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How Haptics Make Holograms You Can Touch

Hiroyuki Shinoda pioneered haptic holograms years ago, and now he thinks the world is nearly ready for this tech.
Image: Shinoda Lab, University of Tokyo

A small gecko splashes through water in a bowl and skitters across a researcher's arm. The imprints and effects it creates seem so realistic you'd be forgiven for thinking it was alive. But this is no real gecko. It's a visually projected holographic gecko that haptically conjures the illusion that the real thing is running over you.

Haptics is a fun form of interaction which creates the impression of tactility. The tech works when small devices called actuators—providing a mechanical motion to an electrical stimulus— apply forces to the skin in order to conjure the sensation of touch. In the gecko's case, a "visuo-tactile projector"—consisting of 91 ultrasound transducers above the researcher's arm—emits ultrasound radiation pressure onto the user's skin, making them feel like the gecko is crawling over them.


The field of haptics is making waves in both gaming and real worlds, as creators aim to deploy it to make virtual and holographic objects more tangible.

While scientists have been working on haptics in their labs for some time, we've only recently seen the tech start to take off. According to haptics pioneer Hiroyuki Shinoda, who developed the gecko setup among other early haptic interface examples, it's been impossible to design practical haptic devices at reasonable costs until fairly recently. He explained that while scientists worked with haptics in labs ten years ago, limited funding and investment slowed down the impact and applications of this technology.

Shinoda is a professor at the University of Tokyo, and started working on 3D haptic holograms in 2008. As well as the 3D holographic gecko, his creations include 3D holographic raindrops that fall onto a human hand, floating tactile touch screens, and haptic switches intended to replace their physical counterparts.

To create these works, Shinoda pulled more than a decade's worth of research together to "enhance the reality of a hologram." To conjure the falling raindrops effect, Shinoda combined Wii Remote sensors—a controller for Nintendo's Wii console with motion sensing capability—to track a user's hands, with an ultrasound radiation pressure system, which conjures the sensation of pressure on bare skin.

Over email, Shinoda told me that he wanted to use ultrasound radiation pressure to create tactile simulations way back in the 1990s when he was working on his master's thesis. Back then, Shinoda was convinced that haptics would have far-reaching applications in communication, entertainment, and healthcare, seeing as haptic perception is included in our five senses and thus integral to human activity.


But when Shinoda launched his touchable 3D holographics in 2008, the technology was still in its infancy. "Some even doubted the effectiveness of this technology and we needed several years to polish it, and for everyone to agree on its usefulness," he told me. But now the haptics field is really getting going, he noted.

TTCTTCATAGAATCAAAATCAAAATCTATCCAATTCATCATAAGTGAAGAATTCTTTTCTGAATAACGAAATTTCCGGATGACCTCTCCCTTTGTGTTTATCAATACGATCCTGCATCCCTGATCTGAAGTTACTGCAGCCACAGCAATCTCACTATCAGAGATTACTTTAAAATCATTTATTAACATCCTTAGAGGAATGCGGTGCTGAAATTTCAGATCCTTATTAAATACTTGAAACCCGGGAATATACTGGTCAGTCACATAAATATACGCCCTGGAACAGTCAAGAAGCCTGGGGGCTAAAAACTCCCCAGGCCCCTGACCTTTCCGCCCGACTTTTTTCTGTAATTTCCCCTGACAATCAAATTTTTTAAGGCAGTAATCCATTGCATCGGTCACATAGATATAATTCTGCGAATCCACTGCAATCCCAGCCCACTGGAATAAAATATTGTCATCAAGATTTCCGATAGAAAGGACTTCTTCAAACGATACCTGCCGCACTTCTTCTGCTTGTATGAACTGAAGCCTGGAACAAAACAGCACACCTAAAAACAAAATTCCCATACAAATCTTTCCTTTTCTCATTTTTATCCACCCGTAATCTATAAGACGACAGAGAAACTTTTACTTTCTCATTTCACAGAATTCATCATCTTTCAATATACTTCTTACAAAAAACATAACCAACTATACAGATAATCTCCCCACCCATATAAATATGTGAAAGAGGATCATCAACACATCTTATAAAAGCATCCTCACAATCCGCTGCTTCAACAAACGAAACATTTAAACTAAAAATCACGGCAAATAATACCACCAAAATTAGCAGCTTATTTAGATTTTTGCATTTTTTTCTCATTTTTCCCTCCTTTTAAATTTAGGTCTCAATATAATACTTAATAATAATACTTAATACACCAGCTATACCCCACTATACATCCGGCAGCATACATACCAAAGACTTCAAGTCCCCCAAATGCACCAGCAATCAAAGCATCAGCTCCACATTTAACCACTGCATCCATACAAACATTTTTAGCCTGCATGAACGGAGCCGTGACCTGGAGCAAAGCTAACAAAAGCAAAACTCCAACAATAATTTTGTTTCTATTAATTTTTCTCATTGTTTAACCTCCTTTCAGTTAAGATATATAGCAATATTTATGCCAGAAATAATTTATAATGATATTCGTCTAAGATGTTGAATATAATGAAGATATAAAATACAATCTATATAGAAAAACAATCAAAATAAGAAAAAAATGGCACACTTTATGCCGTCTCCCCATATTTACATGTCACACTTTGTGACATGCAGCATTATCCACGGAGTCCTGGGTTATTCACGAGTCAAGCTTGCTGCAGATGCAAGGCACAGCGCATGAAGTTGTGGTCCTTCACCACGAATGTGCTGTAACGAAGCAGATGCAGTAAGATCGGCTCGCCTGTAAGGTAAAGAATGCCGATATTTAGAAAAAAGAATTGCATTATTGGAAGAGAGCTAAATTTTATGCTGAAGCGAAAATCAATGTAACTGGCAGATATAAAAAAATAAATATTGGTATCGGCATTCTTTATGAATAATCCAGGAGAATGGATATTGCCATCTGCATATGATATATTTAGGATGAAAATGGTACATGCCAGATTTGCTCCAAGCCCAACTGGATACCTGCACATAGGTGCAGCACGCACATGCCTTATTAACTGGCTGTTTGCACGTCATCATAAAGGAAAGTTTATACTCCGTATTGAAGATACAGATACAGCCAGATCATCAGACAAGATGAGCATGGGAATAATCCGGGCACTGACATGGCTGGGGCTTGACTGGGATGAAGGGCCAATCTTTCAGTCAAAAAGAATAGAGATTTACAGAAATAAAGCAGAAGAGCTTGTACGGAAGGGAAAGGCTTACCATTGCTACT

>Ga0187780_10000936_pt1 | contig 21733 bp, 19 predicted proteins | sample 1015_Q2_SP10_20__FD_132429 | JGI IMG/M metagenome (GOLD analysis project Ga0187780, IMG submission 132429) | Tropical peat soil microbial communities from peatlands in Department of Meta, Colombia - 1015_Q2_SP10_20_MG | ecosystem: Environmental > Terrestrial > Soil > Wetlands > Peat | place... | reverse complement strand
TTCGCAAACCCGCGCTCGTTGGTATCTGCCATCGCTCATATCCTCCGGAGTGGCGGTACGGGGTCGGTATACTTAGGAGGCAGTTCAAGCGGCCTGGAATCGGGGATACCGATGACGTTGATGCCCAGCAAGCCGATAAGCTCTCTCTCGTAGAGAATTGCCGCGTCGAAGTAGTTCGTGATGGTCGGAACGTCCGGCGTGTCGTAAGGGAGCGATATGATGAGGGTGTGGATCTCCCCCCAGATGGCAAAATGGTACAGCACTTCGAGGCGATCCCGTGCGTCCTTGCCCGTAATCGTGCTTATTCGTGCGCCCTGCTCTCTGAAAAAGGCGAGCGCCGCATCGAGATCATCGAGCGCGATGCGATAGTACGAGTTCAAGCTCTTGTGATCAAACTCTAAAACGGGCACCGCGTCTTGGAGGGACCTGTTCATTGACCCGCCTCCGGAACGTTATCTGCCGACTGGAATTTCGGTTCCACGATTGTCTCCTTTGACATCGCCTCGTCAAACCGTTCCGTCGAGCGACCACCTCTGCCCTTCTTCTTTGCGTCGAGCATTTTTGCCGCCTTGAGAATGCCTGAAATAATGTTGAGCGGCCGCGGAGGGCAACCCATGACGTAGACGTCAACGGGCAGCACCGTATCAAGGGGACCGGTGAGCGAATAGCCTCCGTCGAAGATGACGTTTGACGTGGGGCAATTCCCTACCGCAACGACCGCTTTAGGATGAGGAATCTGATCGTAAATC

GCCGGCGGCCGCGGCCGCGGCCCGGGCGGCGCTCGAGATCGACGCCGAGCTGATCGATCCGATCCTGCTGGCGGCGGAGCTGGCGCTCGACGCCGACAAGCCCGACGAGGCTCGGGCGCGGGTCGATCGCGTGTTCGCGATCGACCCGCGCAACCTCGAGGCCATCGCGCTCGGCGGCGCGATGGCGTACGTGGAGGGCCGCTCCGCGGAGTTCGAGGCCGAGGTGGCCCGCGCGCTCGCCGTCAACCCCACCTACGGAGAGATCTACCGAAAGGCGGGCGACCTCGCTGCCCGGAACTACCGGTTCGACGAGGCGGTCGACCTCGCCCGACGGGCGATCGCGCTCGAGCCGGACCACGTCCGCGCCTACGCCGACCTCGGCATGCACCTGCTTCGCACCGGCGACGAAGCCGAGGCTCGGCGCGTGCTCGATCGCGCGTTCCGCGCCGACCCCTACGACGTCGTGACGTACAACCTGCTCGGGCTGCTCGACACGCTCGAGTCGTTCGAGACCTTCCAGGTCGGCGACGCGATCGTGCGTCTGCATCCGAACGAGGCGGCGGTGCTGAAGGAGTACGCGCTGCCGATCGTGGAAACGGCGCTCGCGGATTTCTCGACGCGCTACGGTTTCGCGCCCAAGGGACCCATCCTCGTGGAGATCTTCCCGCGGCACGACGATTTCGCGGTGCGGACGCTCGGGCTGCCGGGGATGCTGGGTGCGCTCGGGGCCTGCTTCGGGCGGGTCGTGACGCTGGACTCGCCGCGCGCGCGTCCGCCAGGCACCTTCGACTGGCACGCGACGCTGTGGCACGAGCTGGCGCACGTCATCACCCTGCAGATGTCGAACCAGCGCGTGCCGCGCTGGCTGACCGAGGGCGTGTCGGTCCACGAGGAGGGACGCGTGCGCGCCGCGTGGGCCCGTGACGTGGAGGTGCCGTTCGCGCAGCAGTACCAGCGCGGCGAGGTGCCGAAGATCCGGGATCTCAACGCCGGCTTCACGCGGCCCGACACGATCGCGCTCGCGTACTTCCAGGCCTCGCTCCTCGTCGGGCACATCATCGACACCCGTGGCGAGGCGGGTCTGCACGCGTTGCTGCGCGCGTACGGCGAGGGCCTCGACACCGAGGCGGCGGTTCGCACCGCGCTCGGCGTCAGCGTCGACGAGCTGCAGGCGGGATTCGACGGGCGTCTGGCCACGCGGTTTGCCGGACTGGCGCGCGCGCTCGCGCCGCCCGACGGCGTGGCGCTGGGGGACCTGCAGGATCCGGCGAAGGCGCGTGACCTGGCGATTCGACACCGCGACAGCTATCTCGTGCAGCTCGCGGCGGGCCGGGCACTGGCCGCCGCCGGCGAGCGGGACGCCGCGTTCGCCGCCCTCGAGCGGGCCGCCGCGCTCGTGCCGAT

To give a couple recent examples, just last month Rice University's student engineers developed "The Hands Omni", a prototype VR glove that could make gaming more visceral by allowing people to "touch" objects within their simulated worlds. And last December, researchers at Bristol University's Interaction and Graphics group concocted some invisible yet touchable 3D holograms using focused ultrasound.

It's not just for fun. In terms of practical applications, Shinoda is still working on floating, tactile 3D holographic panels, which he hopes will be used in hospitals. Physical switches, touched by scores of people each day, can be vectors of bacteria and disease. However, Shinoda explained that if these could be replaced by tactile 3D holographic ones, people would still retain the impression of touching something, but without spreading or picking up any harmful bacteria. "The merit of these devices is that they are free from dirt and infection. An aerial touch interface is even erasable when unnecessary," he said.

Shinoda has also worked on manipulating what he dubbed an "elastic" 3D holographic image, which users can use their fingers to squeeze and change shape. He wants to develop this further. "We are polishing this technology so that it can be used as a practical 3D design interface where the designer can handle 3D virtual objects." Once the cost of the tech is lowered, any designer would be able to mould, amend and preview their designs through a tactile 3D hologram display before actually making the real thing.

Imagine reaching out and touching the virtual reality world that you see through your Oculus Rift. Or feeling yourself turn off a holographic switch. If you could both touch and see the physical objects around you in your virtual world, or touch the holographic ones in the real world, wouldn't that add an extra dimension to experiences in both real and simulated worlds? So much so, you might even forget that what you were experiencing was just a mirage.